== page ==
PortaPi Router

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Synopsis

Building a very small portable lan for groups like the 2600 and LUG where you want shared resources without bringing in the big machines/routers/ect but still providing a useful environment and locked down enough to prevent people from exploiting local resources.

This document's goal is to put together a full knowledge dump from beginning to end of the process of making one of these routers. It tries not to assume any knowledge, but light knowledge in how networks work along with linux (IE the difference between an external and internal interfaces) are very helpful.

Use cases

  • Private network in a public place
  • Provides firewall to your devices, isolating them from the open network and potential attack
  • The ability (not covered here yet) to tunnel all of your traffic over an encrypted vpn keeping you from having to configure every device with vpn
  • When at hotel that only provides access for one or two devices, and setting up devices like a chromecast are not feasable when every device is required to login
  • Having local services for you and your friends to use all on a private network

Points to accomplish with build

  • Have one to two pieces, small enough to comfortably fit in small backpack compartment or pocket
  • No interaction required at meeting to have it up and running, steps: 1> apply power, 2> drink beer
  • Automatically set up on wireless - pre-configured to

Hardware Used

  • Raspberry Pi 3 B+ Wireless -- alternate Raspberry Pi Zero W
  • Sandisk Ultra 32GB - I suggest using Sandisk Ultra or Extreme cards as they have error correcting, cheap SD cards usually die in short order being used as root for a computer.
  • Battery - Must be able to supply 2+Amps over 5V, short cables preferred to reduce any voltage loss.
    • Tested batteries:
      • Anker 20000 mAh battery that can put out 4A - works for pi3 + switch
      • Poseidon 10000 mAh battery 2.4 A and 1A ports - works for pi3 (on 2.4 port) and should work for switch (1A port)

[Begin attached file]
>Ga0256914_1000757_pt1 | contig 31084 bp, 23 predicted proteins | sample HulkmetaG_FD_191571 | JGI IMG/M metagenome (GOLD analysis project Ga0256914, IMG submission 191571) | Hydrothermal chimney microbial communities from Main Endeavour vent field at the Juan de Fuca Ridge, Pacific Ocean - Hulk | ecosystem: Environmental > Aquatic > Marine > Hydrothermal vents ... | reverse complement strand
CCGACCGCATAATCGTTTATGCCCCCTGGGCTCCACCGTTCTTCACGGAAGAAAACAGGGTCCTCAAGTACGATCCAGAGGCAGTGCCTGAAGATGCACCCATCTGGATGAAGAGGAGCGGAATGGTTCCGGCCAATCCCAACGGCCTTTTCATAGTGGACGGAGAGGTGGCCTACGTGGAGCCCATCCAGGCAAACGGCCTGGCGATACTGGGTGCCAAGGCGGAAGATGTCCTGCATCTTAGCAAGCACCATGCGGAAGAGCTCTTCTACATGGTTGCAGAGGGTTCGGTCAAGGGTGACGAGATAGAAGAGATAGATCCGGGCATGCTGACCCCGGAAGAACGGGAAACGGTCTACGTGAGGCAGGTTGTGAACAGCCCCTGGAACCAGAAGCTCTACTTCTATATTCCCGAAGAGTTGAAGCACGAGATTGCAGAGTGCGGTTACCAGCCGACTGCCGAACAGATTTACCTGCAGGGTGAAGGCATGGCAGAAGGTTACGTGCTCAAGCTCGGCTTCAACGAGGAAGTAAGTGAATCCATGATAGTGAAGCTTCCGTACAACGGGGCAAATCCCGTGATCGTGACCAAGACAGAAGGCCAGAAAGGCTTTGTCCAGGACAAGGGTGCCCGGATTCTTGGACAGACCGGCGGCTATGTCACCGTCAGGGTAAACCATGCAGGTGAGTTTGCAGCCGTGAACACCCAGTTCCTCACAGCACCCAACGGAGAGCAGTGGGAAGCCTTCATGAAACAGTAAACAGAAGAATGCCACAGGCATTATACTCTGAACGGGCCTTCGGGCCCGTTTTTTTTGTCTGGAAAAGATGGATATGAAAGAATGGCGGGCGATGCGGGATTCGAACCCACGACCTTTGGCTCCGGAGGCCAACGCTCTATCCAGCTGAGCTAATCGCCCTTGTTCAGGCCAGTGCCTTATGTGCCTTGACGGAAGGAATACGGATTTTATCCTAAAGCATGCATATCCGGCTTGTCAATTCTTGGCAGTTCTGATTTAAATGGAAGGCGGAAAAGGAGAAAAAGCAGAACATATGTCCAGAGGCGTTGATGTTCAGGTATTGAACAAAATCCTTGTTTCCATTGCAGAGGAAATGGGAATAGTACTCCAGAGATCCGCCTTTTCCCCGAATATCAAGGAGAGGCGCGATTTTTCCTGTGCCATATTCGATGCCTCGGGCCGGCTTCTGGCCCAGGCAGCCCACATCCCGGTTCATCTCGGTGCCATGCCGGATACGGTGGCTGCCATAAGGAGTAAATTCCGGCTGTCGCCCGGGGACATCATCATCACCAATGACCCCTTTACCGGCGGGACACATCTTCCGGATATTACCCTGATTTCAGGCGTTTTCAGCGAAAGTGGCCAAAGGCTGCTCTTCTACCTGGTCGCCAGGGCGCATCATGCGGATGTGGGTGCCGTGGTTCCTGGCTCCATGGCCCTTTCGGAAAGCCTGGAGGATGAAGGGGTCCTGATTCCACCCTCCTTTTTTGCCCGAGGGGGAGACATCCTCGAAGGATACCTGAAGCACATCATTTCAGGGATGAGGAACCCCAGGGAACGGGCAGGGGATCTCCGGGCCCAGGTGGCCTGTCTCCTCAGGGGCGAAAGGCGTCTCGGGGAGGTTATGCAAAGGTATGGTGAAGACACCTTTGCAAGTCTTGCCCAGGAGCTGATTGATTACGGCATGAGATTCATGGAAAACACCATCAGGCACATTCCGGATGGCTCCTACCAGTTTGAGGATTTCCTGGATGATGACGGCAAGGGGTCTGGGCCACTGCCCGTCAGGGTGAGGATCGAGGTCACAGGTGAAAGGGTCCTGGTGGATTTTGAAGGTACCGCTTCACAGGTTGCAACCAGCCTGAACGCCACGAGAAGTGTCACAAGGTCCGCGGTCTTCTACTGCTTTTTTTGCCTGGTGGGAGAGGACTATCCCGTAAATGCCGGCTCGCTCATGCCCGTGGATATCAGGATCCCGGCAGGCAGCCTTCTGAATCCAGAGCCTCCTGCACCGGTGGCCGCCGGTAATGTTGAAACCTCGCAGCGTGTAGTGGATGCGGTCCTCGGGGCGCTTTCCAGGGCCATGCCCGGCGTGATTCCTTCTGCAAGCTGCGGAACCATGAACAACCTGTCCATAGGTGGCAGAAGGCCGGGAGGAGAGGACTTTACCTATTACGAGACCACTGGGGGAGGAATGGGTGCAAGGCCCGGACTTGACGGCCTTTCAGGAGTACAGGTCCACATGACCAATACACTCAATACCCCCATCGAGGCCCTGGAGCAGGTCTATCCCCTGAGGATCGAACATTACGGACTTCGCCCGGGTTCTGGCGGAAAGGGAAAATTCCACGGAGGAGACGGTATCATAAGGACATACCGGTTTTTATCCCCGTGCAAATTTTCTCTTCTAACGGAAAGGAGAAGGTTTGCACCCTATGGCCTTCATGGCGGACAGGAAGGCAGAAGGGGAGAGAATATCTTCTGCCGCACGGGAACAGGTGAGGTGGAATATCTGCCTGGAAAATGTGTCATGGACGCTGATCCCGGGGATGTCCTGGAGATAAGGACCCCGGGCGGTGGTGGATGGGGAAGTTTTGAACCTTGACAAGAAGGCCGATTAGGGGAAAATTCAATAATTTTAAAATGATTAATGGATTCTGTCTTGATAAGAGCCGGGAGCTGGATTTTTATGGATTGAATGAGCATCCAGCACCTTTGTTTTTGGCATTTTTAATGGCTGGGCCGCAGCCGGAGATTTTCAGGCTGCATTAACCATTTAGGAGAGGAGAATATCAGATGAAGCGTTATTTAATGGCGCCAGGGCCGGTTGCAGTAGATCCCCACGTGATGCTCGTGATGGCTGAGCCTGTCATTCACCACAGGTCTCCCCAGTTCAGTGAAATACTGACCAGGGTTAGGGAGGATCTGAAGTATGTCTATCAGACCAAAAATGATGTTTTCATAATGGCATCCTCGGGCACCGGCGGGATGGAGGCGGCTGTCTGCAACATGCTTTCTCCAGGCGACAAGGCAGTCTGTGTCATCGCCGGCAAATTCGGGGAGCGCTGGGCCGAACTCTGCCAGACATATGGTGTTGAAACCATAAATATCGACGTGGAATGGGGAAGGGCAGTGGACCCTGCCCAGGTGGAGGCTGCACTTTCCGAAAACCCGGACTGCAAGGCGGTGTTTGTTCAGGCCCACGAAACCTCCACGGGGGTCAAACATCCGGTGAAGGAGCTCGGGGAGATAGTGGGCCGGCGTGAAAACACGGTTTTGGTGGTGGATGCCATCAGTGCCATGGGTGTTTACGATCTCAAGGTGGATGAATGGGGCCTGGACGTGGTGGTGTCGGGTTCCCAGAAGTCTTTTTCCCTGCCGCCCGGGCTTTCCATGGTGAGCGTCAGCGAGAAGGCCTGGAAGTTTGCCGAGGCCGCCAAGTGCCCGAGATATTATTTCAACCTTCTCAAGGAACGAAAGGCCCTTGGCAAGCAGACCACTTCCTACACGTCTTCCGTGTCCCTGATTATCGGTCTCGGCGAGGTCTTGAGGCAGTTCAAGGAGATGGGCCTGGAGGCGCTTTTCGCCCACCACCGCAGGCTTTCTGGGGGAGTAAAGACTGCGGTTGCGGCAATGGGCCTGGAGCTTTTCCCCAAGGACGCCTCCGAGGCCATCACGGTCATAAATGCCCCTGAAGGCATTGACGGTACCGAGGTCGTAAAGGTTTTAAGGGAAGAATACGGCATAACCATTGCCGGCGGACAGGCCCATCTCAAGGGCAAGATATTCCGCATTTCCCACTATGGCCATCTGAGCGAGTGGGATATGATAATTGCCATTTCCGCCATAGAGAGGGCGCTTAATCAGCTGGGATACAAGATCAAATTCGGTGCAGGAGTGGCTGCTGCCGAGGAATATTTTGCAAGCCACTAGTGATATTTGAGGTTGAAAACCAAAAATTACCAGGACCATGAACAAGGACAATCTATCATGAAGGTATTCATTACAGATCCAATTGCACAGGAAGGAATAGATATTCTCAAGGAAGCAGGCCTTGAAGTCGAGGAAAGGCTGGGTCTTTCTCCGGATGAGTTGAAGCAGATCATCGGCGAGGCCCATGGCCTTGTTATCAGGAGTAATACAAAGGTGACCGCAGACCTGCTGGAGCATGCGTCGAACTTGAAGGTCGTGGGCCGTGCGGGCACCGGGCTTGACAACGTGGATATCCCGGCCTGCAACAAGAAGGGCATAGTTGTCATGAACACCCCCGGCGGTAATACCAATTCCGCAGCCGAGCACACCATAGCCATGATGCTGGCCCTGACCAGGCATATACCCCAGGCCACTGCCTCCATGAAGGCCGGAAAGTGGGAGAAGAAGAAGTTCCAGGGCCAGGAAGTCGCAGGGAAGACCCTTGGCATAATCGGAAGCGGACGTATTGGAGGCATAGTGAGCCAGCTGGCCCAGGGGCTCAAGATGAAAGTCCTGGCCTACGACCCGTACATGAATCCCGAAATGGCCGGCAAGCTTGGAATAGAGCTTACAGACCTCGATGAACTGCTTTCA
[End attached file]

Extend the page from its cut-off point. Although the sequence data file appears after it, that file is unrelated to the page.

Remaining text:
• Anker 5000 mAh battery that has one port but 2A output - pi3 is able to boot but under any load as router it crashes
    • More reading on power consumption: https://www.pidramble.com/wiki/benchmarks/power-consumption
    • Testing with just the pi on the 20000mah battery yeilded over 2 days of pi at idle, which will be significantly less with the switch and higher load, hoping for around 6+ hours.
  • Wireless nic for making access point, tested with:
    • Edimax nano EW-7811Un (Realtek RTL8188CUS)
    • TP-Link TL-WN772N (more powerful for longer range access point)
  • Switch that can run off 5v - For me a Trendnet TEG-S5g then using a direct usb -> 2.1mm barrel connector to power
  • Short Ethernet cable
  • Short USB cable (Pi Power)
  • Short USB -> 2.1mm jack (Switch Power)

Finished build picture

#### Picture Placeholder ####

Software Used

Random Notes I use both sudo and straight up root to do many things in this document, I try to keep consistent within a section, but wanted to show off both methods. I prefer to go to the root shell when doing many actions opposed to doing sudo for each action. There are many people in both camps on preference. That being said, do not just run everything as root, only what you must. This document is mostly about configuration in the operating system, so most of it is done by root.

Buildout Process

Image deployment

First we are going to download, extract then stick the image on our microsd card


I will be using a linux machine to perform these initial imaging steps.


Deploying the image:

  • Download whatever linux your using (I'm using raspbian / debian stretch in this case) using whatever method you like, I used the torrent via deluge
  • Put your microsd into a reader, and insert into your linux box
  • Find what your device got named, on a single disk modern linux system it is probably /dev/sdb
  • Make sure you do not have data on the microsd that you want to preserve, the following actions will erase the microsd. My example is for /dev/sdb, ensure you use the proper device for your microsd, I am not responsible for destroyed data.


The following commands are run as root

# fdisk -l /dev/sdb
Disk /dev/sdb: 29.7 GiB, 31914983424 bytes, 62333952 sectors
Units: sectors of 1 * 512 = 512 bytes
Sector size (logical/physical): 512 bytes / 512 bytes
I/O size (minimum/optimal): 512 bytes / 512 bytes
Disklabel type: dos
Disk identifier: 0x8c9f67fa

Device     Boot Start      End  Sectors  Size Id Type
/dev/sdb1        2048 62333951 62331904 29.7G  b W95 FAT32
# time dd if=2017-08-16-raspbian-stretch-lite.img of=/dev/<the sdcard such as sdb> bs=4M
442+1 records in
442+1 records out
1854418944 bytes (1.9 GB, 1.7 GiB) copied, 199.563 s, 9.3 MB/s

real	3m19.565s
user	0m0.000s
sys	0m1.727s
# fdisk -l /dev/sdb
Disk /dev/sdb: 29.7 GiB, 31914983424 bytes, 62333952 sectors
Units: sectors of 1 * 512 = 512 bytes
Sector size (logical/physical): 512 bytes / 512 bytes
I/O size (minimum/optimal): 512 bytes / 512 bytes
Disklabel type: dos
Disk identifier: 0xee397c53

Device     Boot Start     End Sectors  Size Id Type
/dev/sdb1        8192   93813   85622 41.8M  c W95 FAT32 (LBA)
/dev/sdb2       94208 3621911 3527704  1.7G 83 Linux
# sync

Setting up Raspberry Pi

Items covered in this section:

  • Hooking up pi
  • Set user password
  • Set hostname
  • Start SSHD
  • Update system

Hooking up pi

After the image is deployed to the microsd card, put it into the pi, hook up the pi to a monitor, keyboard, wired internet connection

Power the pi on (connect it to a 2+Amp usb power source), it will automatically resize its second partition (root) to fill the sd card then reboot.